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Overview


Work Hazards and Safety Practices in the Electric Power Industry


Workers in the electric power industry are potentially exposed to a variety of serious hazards, such as arc flashes (which include arc flash burn and blast hazards), electric shock, falls, and thermal burn hazards that can cause injury and death. This eTool seeks to inform employers of their obligations to develop the appropriate hazard prevention and control methodologies designed to prevent workplace injuries and illnesses. Employers are required to implement the safe work practices and worker training requirements of OSHA's Electric Power Generation, Transmission and Distribution Standard, 29 CFR 1910.269. The eTool also serves to empower workers engaged in the generation, transmission and distribution of electric power to understand the steps their employers must implement in order to provide them with a safe and healthful work environment. Not all the requirements of 29 CFR 1910.269 are covered, however.

Click on the topics listed to the right for specific safety requirements and practices.

Also see the Scope for more information on this eTool and the 1910.269 standard.





How do I find out about employer responsibilities and worker rights?

Workers have a right to a safe workplace. The law requires employers to provide their employees with working conditions that are free of known dangers. The OSHA law also prohibits employers from retaliating against employees for exercising their rights under the law (including the right to raise a health and safety concern or report an injury). For more information see www.whistleblowers.gov or worker rights.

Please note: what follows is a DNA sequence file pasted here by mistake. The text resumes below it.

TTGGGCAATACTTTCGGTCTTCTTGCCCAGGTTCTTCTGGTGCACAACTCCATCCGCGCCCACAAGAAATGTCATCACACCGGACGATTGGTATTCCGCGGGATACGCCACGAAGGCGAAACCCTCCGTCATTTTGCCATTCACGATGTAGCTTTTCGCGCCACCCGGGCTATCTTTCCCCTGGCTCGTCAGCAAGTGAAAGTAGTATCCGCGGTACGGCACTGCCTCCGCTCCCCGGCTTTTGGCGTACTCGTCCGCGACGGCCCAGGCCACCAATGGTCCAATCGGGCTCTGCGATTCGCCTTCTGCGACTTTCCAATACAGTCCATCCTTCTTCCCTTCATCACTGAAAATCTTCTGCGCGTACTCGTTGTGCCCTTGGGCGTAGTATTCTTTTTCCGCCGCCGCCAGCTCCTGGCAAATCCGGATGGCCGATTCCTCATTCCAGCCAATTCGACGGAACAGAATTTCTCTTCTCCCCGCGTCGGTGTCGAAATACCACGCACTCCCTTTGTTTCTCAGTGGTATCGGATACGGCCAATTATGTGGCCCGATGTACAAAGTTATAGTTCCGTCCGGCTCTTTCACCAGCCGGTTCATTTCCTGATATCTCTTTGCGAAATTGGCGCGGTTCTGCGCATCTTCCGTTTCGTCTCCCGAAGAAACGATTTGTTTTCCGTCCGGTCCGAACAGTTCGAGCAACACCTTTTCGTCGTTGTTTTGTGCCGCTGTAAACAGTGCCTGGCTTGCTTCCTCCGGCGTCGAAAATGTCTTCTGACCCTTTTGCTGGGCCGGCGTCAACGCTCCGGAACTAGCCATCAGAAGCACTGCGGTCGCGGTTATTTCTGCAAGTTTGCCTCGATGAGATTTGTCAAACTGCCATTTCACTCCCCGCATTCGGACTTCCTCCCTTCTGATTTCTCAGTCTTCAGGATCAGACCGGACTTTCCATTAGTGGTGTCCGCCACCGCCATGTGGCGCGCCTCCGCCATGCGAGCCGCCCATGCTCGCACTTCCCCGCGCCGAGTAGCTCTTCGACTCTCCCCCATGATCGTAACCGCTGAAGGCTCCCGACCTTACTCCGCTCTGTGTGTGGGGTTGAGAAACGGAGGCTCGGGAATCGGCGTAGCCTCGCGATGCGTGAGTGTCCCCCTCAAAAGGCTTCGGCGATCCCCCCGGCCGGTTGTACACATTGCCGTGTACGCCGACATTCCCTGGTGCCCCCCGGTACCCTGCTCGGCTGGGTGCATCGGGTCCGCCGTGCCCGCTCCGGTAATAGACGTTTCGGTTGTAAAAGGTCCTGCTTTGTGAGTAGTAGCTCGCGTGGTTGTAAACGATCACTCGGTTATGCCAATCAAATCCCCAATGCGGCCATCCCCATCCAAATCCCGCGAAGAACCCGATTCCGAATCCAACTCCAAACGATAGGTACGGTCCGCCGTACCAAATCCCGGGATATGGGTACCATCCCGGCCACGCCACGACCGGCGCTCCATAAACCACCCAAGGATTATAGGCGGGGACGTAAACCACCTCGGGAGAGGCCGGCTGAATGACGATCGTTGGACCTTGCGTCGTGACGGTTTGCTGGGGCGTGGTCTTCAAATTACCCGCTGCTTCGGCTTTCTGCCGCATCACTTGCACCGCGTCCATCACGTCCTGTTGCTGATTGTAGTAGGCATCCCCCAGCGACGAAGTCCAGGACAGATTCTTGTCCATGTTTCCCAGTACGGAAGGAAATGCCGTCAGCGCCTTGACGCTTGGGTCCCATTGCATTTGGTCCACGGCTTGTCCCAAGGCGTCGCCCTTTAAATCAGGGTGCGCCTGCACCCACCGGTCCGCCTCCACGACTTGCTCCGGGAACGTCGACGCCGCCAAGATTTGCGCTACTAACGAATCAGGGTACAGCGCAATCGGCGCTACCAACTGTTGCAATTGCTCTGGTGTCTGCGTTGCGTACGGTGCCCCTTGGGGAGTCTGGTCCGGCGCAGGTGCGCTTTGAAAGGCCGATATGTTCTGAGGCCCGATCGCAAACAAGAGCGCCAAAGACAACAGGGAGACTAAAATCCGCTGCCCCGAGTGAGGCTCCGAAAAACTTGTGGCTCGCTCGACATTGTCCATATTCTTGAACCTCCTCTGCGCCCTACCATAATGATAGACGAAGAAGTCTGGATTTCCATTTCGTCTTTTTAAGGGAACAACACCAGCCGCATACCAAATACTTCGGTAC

OSHA has a great deal of information to assist employers in complying with their responsibilities under the OSHA law.

OSHA can help answer questions or concerns from employers and workers. To reach your regional or area OSHA office, go to OSHA's Regional & Area Offices webpage or call 1-800-321-OSHA (6742).

Small business employers may contact OSHA's free and confidential on-site consultation service to help determine whether there are hazards at their worksites and work with OSHA on correcting any identified hazards. On-site consultation services are separate from enforcement activities and do not result in penalties or citations. To contact OSHA's free consultation service, go to OSHA's On-site Consultation webpage or call 1-800-321-OSHA (6742) and press number 4.

Workers may file a complaint to have OSHA inspect their workplace if they believe that their employer is not following OSHA standards or that there are serious hazards. Employees can file a complaint with OSHA by calling 1-800-321-OSHA (6742), online via eCompliant Form, or by printing the complaint form and mailing or faxing it to your local OSHA area office. Complaints that are signed by an employee are more likely to result in an inspection.

If you think your job is unsafe or you have questions, contact OSHA at 1-800-321-OSHA (6742). It's confidential. We can help. For other valuable worker protection information, such as Workers' Rights, Employer Responsibilities, and other services OSHA offers, visit OSHA's Workers' page.


Disclaimer:

This eTool is intended to provide information about the Electric Power Generation, Transmission and Distribution standard (29 CFR 1910.269). The Occupational Safety and Health Act requires employers to comply with safety and health standards promulgated by OSHA or by a state with an OSHA-approved state plan. However, this eTool is not itself a standard or regulation, and it creates no new legal obligations.

eTools are "stand-alone," interactive, Web-based training tools on occupational safety and health topics. They are highly illustrated and utilize graphical menus. As stated in the disclaimer above, eTools do not create new OSHA requirements, nor limit or eliminate any such requirements.


Power generation: power plant Power transmission: transmission lines Power distribution: substation

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